Bisphenol A, or BPA, is a widely used chemical compound that’s added to a massive range of commercial products across almost every industry. Since it is colorless and completely soluble, it is commonly used in manufacturing polycarbonate plastics and epoxy resins for containers that store food and beverages.
Studies have shown BPA to be a reproductive and developmental toxin in animals as well as an endocrine (hormone) disruptor, meaning it can imitate the body’s natural hormones and interfere with their normal functions.
Most of us probably associate BPA with hard plastic products like reusable water bottles, but the chemical compound has snuck its way into a whole range of everyday items. Once a staple in infant products like baby bottles, baby food containers, and pacifiers, many manufacturers have stopped using it. Canned food, however, is now perhaps the most notorious for BPA exposure, as it’s often used for the protective plastic liners of the cans themselves and can leach into food. It can also be found in shatterproof windows, eyewear, bottle tops, water supply pipes, and more.
The FDA, an agency considered to be laxer than its EU counterpart, has remained firm in its stance that there are no risks of health effects at normal consumer exposure levels (the agency released its most recent assessment of the chemical in 2014).
The U.S. Environmental Protection Agency (EPA), however, says that the concentration of BPA levels linked to negative effects in laboratory animals are similar to those to which sensitive aquatic organisms are currently exposed in the natural environment. The agency admits that more than 1 million pounds of BPA are released into the environment every year.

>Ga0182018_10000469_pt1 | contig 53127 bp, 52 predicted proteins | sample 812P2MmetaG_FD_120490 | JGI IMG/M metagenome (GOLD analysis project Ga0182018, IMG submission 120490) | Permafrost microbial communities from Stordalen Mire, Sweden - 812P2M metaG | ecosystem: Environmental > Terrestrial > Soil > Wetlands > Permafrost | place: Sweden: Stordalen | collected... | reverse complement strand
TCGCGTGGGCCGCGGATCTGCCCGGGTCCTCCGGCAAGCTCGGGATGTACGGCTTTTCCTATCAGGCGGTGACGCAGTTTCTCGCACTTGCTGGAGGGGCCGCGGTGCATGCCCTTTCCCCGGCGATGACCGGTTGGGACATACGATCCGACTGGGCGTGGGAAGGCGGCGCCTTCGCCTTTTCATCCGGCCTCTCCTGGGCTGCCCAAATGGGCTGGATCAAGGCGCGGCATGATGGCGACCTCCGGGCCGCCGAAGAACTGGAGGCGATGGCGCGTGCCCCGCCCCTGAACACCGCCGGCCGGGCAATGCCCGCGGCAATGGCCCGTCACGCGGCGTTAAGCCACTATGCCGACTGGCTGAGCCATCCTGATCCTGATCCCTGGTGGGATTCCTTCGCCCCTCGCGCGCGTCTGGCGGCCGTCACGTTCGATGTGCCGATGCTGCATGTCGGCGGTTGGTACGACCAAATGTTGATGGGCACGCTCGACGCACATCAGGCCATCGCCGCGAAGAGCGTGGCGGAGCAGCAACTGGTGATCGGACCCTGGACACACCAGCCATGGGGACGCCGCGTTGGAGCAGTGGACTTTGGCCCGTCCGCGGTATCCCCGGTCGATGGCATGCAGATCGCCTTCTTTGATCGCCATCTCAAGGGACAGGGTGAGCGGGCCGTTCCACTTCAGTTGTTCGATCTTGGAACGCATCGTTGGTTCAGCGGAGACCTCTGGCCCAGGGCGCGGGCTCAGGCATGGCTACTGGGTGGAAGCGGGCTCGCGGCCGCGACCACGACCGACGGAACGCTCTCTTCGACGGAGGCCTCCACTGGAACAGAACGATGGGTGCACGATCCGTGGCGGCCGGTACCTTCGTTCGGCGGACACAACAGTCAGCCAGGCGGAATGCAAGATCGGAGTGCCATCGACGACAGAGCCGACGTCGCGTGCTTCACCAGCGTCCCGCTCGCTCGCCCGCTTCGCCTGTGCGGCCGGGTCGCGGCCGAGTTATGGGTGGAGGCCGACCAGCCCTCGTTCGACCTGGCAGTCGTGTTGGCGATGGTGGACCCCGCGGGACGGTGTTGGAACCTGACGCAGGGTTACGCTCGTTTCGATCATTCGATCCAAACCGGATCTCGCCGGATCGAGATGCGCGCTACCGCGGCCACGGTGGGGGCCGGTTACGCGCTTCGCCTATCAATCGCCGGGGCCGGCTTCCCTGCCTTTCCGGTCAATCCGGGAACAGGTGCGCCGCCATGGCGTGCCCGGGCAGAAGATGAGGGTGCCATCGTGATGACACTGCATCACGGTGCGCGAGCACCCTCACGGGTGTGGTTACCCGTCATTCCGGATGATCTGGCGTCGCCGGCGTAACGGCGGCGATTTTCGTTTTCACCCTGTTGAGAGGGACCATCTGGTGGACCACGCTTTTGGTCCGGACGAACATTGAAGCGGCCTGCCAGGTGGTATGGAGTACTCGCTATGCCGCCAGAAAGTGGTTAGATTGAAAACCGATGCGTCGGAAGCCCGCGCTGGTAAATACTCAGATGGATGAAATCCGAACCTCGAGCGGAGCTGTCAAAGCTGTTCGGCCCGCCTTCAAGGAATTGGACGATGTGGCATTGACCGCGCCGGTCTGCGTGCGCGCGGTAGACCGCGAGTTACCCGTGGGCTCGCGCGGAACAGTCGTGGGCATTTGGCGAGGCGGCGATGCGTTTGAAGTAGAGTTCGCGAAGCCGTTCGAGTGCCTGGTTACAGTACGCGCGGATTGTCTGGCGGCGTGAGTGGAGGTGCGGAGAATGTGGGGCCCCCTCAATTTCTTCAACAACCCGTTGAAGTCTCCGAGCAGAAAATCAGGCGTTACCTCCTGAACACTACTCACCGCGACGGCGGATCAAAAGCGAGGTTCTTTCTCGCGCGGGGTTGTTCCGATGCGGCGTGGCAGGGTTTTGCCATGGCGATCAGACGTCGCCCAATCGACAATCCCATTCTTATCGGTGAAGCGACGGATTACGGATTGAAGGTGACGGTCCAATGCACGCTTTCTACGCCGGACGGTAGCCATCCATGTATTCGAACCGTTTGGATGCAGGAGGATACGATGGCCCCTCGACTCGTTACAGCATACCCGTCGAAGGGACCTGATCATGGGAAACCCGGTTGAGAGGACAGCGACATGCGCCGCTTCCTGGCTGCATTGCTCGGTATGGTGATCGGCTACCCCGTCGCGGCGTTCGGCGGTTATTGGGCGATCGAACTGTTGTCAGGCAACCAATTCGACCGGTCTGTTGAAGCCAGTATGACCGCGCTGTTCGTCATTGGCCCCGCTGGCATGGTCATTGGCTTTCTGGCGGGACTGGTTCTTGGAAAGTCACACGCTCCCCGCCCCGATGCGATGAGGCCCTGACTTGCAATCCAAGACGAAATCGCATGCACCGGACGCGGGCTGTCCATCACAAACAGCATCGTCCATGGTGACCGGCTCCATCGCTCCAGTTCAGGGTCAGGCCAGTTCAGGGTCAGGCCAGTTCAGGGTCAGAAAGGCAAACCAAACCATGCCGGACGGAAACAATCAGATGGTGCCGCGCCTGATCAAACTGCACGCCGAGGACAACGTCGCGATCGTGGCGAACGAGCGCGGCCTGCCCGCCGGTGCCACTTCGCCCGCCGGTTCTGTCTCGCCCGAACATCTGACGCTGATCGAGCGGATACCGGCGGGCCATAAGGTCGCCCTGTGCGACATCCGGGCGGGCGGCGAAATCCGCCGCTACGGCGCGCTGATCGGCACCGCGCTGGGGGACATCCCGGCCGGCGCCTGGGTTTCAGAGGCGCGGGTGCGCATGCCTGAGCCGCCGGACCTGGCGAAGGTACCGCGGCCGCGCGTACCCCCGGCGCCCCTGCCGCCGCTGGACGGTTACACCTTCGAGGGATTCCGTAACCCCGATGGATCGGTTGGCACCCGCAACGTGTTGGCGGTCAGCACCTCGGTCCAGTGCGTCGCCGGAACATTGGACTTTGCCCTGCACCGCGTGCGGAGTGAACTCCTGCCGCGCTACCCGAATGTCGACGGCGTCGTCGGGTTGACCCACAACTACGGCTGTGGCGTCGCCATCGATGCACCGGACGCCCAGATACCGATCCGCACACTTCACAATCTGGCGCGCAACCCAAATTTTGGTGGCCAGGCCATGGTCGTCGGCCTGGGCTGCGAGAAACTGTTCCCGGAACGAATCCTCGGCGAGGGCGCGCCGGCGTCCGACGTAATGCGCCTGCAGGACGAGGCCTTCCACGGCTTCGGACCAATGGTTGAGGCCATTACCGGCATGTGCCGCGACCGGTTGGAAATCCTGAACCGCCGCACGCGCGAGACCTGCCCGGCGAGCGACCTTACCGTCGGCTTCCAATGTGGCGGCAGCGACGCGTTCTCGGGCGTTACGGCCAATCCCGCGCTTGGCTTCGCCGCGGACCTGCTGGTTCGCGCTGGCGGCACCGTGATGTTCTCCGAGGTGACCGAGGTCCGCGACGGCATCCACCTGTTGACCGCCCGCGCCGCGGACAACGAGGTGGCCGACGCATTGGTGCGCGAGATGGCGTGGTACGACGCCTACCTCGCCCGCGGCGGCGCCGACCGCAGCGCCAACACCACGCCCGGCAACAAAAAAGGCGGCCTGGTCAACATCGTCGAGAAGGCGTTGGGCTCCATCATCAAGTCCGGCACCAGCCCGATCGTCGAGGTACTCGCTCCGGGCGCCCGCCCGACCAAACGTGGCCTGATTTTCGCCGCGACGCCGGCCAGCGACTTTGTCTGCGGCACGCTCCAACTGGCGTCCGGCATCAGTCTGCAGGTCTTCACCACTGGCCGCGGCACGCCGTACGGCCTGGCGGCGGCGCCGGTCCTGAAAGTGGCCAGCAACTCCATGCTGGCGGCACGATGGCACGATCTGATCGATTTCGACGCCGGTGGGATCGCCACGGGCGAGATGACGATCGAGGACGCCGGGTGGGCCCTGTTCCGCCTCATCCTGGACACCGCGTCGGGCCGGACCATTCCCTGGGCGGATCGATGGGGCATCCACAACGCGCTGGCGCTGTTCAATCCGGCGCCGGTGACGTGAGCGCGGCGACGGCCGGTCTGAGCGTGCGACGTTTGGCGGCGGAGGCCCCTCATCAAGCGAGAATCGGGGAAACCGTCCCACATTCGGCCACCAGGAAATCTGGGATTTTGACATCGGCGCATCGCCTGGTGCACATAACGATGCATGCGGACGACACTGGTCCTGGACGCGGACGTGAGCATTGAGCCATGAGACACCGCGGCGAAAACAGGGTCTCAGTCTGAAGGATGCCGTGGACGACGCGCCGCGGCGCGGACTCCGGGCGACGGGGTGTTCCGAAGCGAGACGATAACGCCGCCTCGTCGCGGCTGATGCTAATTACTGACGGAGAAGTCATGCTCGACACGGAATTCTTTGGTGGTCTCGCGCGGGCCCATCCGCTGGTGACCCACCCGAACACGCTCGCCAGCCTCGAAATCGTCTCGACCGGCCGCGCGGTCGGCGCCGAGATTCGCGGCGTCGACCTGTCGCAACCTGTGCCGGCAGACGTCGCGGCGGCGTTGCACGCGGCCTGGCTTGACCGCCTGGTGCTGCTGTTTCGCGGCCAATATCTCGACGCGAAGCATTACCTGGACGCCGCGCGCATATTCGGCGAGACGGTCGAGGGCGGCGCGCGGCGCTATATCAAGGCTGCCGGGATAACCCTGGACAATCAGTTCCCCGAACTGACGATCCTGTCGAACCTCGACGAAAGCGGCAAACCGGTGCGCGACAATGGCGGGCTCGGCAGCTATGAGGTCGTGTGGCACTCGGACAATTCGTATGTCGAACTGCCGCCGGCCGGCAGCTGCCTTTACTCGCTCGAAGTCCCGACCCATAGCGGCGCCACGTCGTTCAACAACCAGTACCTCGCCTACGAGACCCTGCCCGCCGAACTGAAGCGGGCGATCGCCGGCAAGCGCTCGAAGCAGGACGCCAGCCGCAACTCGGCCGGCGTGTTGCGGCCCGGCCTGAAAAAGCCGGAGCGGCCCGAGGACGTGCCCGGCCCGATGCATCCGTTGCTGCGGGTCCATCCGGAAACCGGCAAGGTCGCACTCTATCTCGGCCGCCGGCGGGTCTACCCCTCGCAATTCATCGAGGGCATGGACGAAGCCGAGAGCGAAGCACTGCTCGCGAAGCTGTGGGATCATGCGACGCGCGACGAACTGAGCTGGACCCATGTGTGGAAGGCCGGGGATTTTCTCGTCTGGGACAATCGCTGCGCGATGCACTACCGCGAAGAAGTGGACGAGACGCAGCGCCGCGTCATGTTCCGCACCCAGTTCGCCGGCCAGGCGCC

History of BPA
Evidence of BPA mimicking the human hormone estrogen dates back to the 1930s, but it wasn’t until 1993 that researchers at Stanford University found evidence that tiny particles of the synthetic chemical could leach out of these plastic products to potentially interfere with environmental health.
The discovery came at a time when endocrine disruptors were growing in attention. Just two years earlier in 1991, the World Wildlife Fund organized a meeting of wildlife biologists, endocrinologists, reproductive physiologists, and toxicologists to issue a consensus statement that “a large number of man-made chemicals had been released into the environment that were capable of disrupting the endocrine systems of wildlife and humans.”
Back in 2004, the National Health and Nutrition Examination Survey conducted by the Centers for Disease Control and Prevention (CDC) detected levels of BPA in 93% of people aged six and older. A more recent study of 94 teenagers from southwestern England found that 86% had traces of BPA in their systems after avoiding BPA products for seven days straight.
In 2012, the FDA agreed to a partnered study known as the Consortium Linking Academic and Regulatory Insights on BPA Toxicity, or “CLARITY-BPA,” in response to public concern about widespread exposure. The $30 million, seven-year project involved experiments on 3,800 rats, exposing part of the group to BPA using the controversial oral gavage technique (a horrific process in which animals are dosed with chemicals by sticking feeding tubes down their throats). Some scientists warned that the invasive daily testing would stress the rats out in such a way that could skew the results.
When the FDA released its report on the core study in 2018, they found that lower-dose effects of BPA “were not dose responsive, sometimes occurring in only one low or intermediate dose group, and did not demonstrate a clear pattern of consistent responses within or across organs within the stop- and continuous-dose arms and sacrifice times.”
However, other researchers involved in the study published reports of their own findings, including one that demonstrated how BPA could alter gene expressions in the developing brain of newborn rats even at doses below the no-observed-adverse-effect level.